Smart electric meters are taking the world by storm. Nations across the globe are mandating their installation — by 2020, every home in Britain is mandated to have one. Demand for electric meters is particularly strong in Asia; in 2015 China once again was the biggest single global market for these gizmos. Countries such as Japan have installed millions of smart electric meters in order to be prepared for planned deregulation of electric utilities. Europe and North America as well report substantial growth over the last few years. While electric utilities have rushed to replace old school analog meters with these smart devices, there’s a number of pros and cons associated with these devices as we’ll see below.
Image Source: miheco / Flickr
Smart Meter Details
Just what makes an electric meter “smart”? As one can see from the image above, a smart meter is digital whereas analog meters are electromechanical. Electromechanical devices were common in the mid-20th century and thus are likely unfamiliar to our younger readers. Geezers such as your intrepid author remember the IBM Selectric typewriter and crossbar telephone switches, both prime examples of electromechanical devices.
Many elements compose today’s smart electric meter. First, they enable two-way communication between the subscriber premises and the utility. Second, they’re an electronic/digital device that tracks electric power consumption at no greater than hourly intervals. Third, they collect data for remote reporting such as hourly usage, kilowatt-hour usage compared with outdoor temperature, etc., which can be retrieved by the subscriber for informational and energy planning purposes. Some utilities offer off-peak usage discounts; you may find it’s worth your while to wash clothes and vacuum your home’s carpets at 2 in the morning
Note that smart electric meters are not to be confused with energy monitors aka in-home display monitors. Although both can be used in conjunction with the other, they’re actually quite different devices. A smart meter, whether it measures gas, water or electric consumption, gauges consumption and remotely reports back to the service provider data on usage, outages and other analytics. An energy monitor is a less sophisticated, stand-alone device for the home or office that provides an estimate of power consumption.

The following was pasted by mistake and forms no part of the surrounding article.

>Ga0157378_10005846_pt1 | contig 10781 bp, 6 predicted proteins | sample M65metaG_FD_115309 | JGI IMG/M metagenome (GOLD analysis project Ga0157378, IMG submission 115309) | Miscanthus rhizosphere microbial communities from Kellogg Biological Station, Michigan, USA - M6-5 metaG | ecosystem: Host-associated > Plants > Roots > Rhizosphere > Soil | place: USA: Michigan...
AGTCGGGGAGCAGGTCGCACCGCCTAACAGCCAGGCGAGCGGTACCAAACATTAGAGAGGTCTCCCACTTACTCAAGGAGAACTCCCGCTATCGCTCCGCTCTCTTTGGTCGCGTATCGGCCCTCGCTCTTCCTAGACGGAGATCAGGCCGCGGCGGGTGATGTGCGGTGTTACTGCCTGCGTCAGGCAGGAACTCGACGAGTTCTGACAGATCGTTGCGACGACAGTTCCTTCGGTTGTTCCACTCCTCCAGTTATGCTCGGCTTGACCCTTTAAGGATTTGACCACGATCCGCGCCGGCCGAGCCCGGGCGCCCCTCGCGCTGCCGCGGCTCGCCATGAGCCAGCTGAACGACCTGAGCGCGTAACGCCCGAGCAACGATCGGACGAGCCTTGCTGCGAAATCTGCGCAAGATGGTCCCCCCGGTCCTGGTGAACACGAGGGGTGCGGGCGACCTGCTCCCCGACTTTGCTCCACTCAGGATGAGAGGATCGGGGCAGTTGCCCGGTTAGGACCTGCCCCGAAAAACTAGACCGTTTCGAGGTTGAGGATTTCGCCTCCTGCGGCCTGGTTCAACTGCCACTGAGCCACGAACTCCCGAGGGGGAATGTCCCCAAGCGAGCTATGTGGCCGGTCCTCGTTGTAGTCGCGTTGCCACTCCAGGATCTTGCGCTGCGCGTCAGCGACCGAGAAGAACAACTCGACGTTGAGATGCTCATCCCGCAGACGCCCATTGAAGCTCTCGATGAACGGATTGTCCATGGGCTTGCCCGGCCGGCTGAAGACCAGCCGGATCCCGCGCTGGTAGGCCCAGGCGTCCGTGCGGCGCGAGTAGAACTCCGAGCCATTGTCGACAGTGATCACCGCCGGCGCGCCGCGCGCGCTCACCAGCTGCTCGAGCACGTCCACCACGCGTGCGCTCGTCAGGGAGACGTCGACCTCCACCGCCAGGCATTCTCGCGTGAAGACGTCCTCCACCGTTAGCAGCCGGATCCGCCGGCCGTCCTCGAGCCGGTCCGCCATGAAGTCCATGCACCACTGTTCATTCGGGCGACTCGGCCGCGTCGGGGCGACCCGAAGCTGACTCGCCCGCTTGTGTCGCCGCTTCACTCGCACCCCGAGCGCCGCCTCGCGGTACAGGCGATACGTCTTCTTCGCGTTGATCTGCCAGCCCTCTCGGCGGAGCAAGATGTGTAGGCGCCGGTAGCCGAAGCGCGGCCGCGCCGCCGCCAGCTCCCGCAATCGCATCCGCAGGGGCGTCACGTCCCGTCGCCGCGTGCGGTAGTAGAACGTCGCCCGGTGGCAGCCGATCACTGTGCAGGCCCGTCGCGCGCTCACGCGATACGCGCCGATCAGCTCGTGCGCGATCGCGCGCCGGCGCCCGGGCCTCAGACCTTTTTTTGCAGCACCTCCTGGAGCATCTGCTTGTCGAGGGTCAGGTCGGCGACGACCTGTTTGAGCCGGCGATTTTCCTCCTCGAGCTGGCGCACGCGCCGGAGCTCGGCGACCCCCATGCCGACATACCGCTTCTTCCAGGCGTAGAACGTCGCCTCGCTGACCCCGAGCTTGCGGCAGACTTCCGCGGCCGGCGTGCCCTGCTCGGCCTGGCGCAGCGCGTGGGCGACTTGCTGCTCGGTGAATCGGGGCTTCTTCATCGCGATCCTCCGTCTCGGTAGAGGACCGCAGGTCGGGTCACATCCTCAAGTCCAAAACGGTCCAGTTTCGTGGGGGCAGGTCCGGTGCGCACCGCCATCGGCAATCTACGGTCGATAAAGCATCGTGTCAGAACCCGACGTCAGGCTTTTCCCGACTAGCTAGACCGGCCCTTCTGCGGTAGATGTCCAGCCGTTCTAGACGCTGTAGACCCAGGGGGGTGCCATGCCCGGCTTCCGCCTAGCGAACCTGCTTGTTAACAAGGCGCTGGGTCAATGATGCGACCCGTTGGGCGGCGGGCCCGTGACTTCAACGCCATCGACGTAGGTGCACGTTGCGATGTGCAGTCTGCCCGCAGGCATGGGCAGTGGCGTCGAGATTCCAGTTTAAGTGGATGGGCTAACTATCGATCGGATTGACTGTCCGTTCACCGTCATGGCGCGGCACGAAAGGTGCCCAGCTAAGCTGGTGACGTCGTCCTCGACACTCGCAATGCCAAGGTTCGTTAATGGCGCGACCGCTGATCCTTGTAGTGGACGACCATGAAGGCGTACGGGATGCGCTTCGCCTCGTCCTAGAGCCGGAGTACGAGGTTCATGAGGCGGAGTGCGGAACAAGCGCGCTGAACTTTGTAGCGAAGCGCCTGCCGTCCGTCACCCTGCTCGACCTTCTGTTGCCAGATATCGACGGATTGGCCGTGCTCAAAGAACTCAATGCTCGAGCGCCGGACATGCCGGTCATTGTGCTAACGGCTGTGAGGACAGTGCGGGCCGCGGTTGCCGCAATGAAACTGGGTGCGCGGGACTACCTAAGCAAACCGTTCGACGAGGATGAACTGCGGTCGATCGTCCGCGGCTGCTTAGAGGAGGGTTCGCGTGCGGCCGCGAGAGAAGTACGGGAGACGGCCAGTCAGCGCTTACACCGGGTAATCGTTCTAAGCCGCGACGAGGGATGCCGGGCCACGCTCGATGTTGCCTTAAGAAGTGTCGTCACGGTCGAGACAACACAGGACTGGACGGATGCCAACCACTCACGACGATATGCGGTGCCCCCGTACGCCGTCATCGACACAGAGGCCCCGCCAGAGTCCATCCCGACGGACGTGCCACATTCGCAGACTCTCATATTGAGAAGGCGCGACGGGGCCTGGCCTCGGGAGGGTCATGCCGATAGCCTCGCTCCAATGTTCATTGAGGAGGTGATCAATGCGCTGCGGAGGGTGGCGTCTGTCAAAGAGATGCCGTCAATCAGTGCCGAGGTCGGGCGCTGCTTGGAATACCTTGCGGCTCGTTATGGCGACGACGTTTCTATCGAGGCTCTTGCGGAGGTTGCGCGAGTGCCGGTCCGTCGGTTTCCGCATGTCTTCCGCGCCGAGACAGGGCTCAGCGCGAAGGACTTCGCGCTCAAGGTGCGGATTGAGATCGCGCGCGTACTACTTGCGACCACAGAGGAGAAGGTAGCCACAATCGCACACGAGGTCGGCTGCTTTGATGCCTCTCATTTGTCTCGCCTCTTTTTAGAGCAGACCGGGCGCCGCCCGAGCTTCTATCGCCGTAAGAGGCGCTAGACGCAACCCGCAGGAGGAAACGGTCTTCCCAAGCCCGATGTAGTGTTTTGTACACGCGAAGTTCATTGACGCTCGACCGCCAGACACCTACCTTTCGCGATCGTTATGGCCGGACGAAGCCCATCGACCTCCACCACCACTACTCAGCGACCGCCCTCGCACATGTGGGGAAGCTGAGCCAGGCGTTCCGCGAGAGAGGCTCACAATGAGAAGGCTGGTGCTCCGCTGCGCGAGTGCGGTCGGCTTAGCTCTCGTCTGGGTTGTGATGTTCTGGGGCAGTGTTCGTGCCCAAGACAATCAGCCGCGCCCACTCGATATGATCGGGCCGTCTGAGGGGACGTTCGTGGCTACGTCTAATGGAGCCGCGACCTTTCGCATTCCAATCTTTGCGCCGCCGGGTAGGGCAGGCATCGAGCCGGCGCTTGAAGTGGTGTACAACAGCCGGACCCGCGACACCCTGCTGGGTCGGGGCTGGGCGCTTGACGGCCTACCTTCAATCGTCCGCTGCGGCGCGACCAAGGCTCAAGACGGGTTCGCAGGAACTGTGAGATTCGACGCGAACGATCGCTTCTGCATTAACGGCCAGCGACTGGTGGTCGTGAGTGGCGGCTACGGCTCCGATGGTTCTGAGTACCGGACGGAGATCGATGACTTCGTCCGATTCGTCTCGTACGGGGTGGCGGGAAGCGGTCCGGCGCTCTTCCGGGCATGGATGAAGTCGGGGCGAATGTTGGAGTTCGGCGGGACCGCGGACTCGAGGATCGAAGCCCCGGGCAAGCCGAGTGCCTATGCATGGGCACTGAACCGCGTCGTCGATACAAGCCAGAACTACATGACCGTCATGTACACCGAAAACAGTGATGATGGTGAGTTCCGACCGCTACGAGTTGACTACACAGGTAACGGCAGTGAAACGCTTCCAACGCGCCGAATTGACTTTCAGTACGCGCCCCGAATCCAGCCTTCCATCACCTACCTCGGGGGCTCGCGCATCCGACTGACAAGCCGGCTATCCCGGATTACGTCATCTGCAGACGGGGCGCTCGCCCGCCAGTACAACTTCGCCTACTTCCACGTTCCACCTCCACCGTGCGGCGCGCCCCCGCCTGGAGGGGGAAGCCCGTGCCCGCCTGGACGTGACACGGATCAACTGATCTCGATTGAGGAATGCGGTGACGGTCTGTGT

So just how do smart electric meters “phone home” to the parent utility? As it now stands, it’s cost-prohibitive to equip each smart meter with its own cellular connection. Instead, unlicensed industrial, scientific and medical (ISM) spectrum is utilized to communicate with gateways, which typically serve up to 10 electric meters. (Note, however, that this application has implications for devices that use Wi-Fi channel bonding.) Data is then transported along repeaters and routers to utility servers. This is the main capital expense associated with the rollout of smart meters, along with associated network design, configuration and installation costs.
The Case for and against Smart Electric Meters
One would think that a smart electric meter would be an example of a “Better Living through Technology” device designed to save both utilities and users money while providing analytics to enable more efficient electric power consumption. Yet one doesn’t have to be a “tin foil hat” wearer (more on that below) to discern that there are pros and cons associated with these devices.
— for the utility
- Lower labor costs by eliminating manual meter reading
- More efficient use of electrical grid
- Quicker electrical grid monitoring
- Provides real-time data to assist in balancing electric loads and reducing outages (blackouts and brownouts)
- Enables dynamic pricing (demand-based consumer cost for electricity)
- Helps optimize income by avoiding capital investment in power plants
— for the consumer
- More and better analytics to measure energy consumption